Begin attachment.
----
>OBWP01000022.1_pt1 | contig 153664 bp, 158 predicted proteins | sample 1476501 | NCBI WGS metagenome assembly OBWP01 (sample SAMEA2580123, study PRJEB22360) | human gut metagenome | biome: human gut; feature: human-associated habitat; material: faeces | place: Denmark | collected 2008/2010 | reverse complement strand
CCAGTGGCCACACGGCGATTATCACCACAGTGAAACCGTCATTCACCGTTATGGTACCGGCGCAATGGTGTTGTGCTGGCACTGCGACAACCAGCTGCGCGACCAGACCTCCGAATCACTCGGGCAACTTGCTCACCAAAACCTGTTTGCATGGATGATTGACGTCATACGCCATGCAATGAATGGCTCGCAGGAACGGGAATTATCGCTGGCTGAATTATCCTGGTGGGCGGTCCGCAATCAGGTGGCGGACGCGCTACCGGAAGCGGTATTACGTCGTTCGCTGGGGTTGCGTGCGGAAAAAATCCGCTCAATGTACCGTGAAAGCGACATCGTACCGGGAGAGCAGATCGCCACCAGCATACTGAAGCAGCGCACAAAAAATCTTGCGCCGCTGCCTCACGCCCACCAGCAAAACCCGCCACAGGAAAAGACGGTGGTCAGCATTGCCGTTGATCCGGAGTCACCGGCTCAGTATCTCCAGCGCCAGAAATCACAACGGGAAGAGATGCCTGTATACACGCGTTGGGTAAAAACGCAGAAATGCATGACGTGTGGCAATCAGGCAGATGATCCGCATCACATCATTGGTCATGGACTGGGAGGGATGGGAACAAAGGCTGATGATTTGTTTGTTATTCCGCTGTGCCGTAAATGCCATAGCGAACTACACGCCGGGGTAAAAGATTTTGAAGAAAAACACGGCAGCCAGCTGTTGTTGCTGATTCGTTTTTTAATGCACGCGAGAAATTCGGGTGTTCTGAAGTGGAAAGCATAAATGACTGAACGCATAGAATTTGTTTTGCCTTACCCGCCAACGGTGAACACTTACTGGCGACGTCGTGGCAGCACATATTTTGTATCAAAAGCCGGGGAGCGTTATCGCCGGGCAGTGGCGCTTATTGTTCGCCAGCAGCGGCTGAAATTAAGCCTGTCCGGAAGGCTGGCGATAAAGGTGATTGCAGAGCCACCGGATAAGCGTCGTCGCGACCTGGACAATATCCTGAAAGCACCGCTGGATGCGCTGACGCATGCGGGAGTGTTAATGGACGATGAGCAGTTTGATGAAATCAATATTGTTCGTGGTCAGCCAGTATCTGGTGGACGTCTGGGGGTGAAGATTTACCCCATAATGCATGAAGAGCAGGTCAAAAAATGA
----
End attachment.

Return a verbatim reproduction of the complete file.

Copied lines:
>OBWP01000022.1_pt1 | contig 153664 bp, 158 predicted proteins | sample 1476501 | NCBI WGS metagenome assembly OBWP01 (sample SAMEA2580123, study PRJEB22360) | human gut metagenome | biome: human gut; feature: human-associated habitat; material: faeces | place: Denmark | collected 2008/2010 | reverse complement strand
CCAGTGGCCACACGGCGATTATCACCACAGTGAAACCGTCATTCACCGTTATGGTACCGGCGCAATGGTGTTGTGCTGGCACTGCGACAACCAGCTGCGCGACCAGACCTCCGAATCACTCGGGCAACTTGCTCACCAAAACCTGTTTGCATGGATGATTGACGTCATACGCCATGCAATGAATGGCTCGCAGGAACGGGAATTATCGCTGGCTGAATTATCCTGGTGGGCGGTCCGCAATCAGGTGGCGGACGCGCTACCGGAAGCGGTATTACGTCGTTCGCTGGGGTTGCGTGCGGAAAAAATCCGCTCAATGTACCGTGAAAGCGACATCGTACCGGGAGAGCAGATCGCCACCAGCATACTGAAGCAGCGCACAAAAAATCTTGCGCCGCTGCCTCACGCCCACCAGCAAAACCCGCCACAGGAAAAGACGGTGGTCAGCATTGCCGTTGATCCGGAGTCACCGGCTCAGTATCTCCAGCGCCAGAAATCACAACGGGAAGAGATGCCTGTATACACGCGTTGGGTAAAAACGCAGAAATGCATGACGTGTGGCAATCAGGCAGATGATCCGCATCACATCATTGGTCATGGACTGGGAGGGATGGGAACAAAGGCTGATGATTTGTTTGTTATTCCGCTGTGCCGTAAATGCCATAGCGAACTACACGCCGGGGTAAAAGATTTTGAAGAAAAACACGGCAGCCAGCTGTTGTTGCTGATTCGTTTTTTAATGCACGCGAGAAATTCGGGTGTTCTGAAGTGGAAAGCATAAATGACTGAACGCATAGAATTTGTTTTGCCTTACCCGCCAACGGTGAACACTTACTGGCGACGTCGTGGCAGCACATATTTTGTATCAAAAGCCGGGGAGCGTTATCGCCGGGCAGTGGCGCTTATTGTTCGCCAGCAGCGGCTGAAATTAAGCCTGTCCGGAAGGCTGGCGATAAAGGTGATTGCAGAGCCACCGGATAAGCGTCGTCGCGACCTGGACAATATCCTGAAAGCACCGCTGGATGCGCTGACGCATGCGGGAGTGTTAATGGACGATGAGCAGTTTGATGAAATCAATATTGTTCGTGGTCAGCCAGTATCTGGTGGACGTCTGGGGGTGAAGATTTACCCCATAATGCATGAAGAGCAGGTCAAAAAATGA